Aggregate supply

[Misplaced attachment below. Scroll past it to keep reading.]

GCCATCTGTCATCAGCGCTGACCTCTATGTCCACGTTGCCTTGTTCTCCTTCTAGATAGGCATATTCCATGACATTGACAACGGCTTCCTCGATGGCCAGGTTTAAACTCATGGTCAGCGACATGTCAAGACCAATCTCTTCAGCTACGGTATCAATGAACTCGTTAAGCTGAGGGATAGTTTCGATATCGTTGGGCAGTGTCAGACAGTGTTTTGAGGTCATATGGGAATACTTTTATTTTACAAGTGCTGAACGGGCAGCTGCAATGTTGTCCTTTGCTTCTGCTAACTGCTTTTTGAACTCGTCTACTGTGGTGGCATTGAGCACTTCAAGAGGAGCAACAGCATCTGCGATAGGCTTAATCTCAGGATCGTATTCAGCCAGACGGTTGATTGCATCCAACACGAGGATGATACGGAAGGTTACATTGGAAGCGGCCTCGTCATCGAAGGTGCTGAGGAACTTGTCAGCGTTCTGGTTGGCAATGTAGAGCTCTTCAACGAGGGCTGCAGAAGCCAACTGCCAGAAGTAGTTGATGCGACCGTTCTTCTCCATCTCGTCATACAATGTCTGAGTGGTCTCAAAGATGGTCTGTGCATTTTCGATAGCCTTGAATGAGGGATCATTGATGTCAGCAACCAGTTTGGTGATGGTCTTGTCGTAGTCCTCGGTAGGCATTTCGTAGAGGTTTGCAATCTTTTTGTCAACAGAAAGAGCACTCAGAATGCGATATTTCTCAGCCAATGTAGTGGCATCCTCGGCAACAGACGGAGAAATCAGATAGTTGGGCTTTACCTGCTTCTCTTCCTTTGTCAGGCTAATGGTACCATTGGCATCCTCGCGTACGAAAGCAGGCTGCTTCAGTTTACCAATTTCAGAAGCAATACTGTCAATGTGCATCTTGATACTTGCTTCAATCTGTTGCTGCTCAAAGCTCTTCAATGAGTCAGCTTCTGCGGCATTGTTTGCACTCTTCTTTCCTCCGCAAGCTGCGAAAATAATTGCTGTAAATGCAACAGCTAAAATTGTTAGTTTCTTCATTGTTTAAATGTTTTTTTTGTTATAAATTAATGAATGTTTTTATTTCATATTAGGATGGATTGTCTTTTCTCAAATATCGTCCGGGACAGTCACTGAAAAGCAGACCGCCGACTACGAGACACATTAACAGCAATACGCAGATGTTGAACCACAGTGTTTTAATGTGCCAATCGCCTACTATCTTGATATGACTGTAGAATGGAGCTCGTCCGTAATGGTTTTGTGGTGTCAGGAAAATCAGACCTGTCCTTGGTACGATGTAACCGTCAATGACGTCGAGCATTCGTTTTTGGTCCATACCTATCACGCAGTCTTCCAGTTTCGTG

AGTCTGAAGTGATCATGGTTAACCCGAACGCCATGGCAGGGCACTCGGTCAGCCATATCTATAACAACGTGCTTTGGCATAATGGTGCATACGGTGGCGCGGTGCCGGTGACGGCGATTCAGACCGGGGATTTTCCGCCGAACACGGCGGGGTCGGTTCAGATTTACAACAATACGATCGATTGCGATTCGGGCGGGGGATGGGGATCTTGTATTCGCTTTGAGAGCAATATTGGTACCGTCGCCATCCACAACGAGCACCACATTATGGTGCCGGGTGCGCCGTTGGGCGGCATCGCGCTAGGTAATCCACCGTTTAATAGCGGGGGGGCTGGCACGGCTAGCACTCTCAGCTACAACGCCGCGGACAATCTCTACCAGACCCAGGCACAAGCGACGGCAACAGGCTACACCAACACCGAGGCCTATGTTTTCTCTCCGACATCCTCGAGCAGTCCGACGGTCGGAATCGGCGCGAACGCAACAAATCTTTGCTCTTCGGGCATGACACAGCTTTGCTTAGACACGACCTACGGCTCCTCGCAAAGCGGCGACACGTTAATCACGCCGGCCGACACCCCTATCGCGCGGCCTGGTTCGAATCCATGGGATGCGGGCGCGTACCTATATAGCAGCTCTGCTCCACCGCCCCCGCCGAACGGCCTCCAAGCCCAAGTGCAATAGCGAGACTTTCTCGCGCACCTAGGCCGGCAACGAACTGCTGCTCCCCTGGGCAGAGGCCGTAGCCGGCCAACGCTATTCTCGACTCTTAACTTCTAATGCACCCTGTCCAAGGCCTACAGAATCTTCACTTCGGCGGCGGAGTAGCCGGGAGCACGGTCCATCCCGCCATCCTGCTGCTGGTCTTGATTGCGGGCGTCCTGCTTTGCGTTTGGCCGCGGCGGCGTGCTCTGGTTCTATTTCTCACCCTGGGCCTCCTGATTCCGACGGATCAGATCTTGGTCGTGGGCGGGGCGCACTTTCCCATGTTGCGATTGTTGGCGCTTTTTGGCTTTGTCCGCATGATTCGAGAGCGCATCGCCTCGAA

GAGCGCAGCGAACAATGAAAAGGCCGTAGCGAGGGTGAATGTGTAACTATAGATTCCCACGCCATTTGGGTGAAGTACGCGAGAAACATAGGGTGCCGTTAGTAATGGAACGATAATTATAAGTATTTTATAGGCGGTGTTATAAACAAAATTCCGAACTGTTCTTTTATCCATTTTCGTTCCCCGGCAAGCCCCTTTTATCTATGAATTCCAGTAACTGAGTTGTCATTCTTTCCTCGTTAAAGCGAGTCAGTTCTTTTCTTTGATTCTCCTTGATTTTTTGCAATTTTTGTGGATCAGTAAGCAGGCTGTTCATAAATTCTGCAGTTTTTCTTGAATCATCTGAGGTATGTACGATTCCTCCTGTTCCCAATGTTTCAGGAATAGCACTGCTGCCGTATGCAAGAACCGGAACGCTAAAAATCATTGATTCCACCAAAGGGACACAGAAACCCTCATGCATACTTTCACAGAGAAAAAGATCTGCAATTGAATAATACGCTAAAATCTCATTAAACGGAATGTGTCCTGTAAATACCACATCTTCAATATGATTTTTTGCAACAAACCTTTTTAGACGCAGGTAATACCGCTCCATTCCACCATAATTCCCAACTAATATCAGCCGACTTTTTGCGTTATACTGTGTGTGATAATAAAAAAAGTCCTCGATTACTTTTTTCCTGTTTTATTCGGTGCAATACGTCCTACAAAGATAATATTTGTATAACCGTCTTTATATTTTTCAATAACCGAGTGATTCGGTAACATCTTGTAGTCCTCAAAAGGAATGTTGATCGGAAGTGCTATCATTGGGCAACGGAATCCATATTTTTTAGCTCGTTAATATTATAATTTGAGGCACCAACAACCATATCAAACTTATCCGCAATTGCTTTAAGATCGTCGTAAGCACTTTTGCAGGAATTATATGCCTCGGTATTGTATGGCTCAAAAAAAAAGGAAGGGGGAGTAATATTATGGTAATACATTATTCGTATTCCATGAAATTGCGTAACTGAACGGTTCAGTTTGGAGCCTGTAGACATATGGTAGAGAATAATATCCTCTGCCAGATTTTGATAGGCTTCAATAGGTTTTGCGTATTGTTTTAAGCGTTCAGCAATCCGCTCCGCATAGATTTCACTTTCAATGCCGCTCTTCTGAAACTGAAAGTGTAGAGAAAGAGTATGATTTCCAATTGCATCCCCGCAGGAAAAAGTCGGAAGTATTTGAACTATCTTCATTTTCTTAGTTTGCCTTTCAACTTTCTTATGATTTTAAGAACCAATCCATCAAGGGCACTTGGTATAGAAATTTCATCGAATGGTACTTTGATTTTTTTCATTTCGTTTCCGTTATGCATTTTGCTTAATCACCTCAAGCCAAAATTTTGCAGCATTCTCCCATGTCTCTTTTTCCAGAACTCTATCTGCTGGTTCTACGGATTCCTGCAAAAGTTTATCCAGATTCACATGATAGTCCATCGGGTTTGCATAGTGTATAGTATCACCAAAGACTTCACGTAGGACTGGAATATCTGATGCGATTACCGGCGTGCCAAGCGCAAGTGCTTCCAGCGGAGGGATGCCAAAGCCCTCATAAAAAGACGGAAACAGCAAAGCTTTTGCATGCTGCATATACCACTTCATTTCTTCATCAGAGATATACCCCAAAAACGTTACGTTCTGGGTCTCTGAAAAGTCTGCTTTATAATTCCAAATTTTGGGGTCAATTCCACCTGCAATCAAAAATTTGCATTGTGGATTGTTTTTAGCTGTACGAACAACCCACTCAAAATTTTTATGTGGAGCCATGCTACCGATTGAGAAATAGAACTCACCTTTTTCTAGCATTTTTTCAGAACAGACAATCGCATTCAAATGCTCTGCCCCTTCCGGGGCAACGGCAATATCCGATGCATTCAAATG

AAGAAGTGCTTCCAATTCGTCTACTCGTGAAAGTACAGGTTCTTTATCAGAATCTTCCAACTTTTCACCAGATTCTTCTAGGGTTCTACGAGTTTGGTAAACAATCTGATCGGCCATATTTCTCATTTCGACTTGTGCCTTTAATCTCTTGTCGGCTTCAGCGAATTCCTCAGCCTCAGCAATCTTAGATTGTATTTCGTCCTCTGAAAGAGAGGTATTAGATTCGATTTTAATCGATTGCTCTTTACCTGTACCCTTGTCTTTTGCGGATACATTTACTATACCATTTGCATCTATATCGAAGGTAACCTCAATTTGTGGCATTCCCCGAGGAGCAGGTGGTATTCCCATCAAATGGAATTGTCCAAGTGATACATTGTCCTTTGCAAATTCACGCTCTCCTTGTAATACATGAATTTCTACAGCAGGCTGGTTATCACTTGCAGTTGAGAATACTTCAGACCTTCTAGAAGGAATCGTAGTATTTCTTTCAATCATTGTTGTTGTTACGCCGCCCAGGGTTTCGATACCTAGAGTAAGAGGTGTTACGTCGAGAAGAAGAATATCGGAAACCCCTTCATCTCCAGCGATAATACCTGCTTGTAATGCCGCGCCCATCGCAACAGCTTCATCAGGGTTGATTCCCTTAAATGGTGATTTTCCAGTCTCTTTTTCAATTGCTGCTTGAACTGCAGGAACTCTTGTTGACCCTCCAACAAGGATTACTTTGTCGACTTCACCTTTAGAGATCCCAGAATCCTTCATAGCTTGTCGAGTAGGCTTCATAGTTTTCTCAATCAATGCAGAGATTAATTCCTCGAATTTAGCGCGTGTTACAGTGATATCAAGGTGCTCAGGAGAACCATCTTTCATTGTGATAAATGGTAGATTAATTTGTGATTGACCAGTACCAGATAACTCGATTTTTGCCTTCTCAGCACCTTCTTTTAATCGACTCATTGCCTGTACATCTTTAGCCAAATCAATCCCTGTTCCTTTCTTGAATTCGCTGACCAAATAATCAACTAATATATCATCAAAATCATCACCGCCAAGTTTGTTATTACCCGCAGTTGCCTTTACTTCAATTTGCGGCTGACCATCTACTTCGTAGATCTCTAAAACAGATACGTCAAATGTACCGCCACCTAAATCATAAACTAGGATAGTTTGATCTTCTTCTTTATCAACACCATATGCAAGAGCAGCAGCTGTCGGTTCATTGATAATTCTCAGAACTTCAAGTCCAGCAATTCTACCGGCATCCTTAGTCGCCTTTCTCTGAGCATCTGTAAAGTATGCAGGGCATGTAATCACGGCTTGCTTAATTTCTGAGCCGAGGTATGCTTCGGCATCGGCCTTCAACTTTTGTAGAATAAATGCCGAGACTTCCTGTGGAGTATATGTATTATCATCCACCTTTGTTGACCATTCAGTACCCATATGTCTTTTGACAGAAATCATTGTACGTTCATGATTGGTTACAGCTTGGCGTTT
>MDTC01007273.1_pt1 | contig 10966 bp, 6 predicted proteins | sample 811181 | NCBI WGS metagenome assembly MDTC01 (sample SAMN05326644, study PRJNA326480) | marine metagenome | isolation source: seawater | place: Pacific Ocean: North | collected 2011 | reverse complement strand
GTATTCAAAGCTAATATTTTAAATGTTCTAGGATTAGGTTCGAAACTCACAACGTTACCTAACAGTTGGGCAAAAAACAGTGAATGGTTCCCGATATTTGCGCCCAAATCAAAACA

Another of the concepts introduced by John Maynard Keynes that still today are used in macroeconomic theories about the determination of the overall level of employment and national income. Like his concept of aggregate demand, the basic notion of aggregate supply was created by analogy to a microeconomic concept originally applying only to an analysis of the market for a single product — in this case, the concept of a supply schedule. Thus, Keynes reasoned, just as the microeconomic theorist can fruitfully analyze the relationship between the various quantities of a particular good or service that will be produced and offered for sale by firms at various prices on a single market by means of a supply schedule or supply curve, the macroeconomic theorist can make similarly good use of an aggregate supply schedule or aggregate supply curve to depict the relationship between the various possible grand totals of all goods and services produced and offered for sale in the national economy (as measured by their total monetary value in the form of a national product estimate like GNP or GDP) and the general price level (as measured by some sort of comprehensive price index rather like those whose yearly rates of change are commonly used to measure inflation).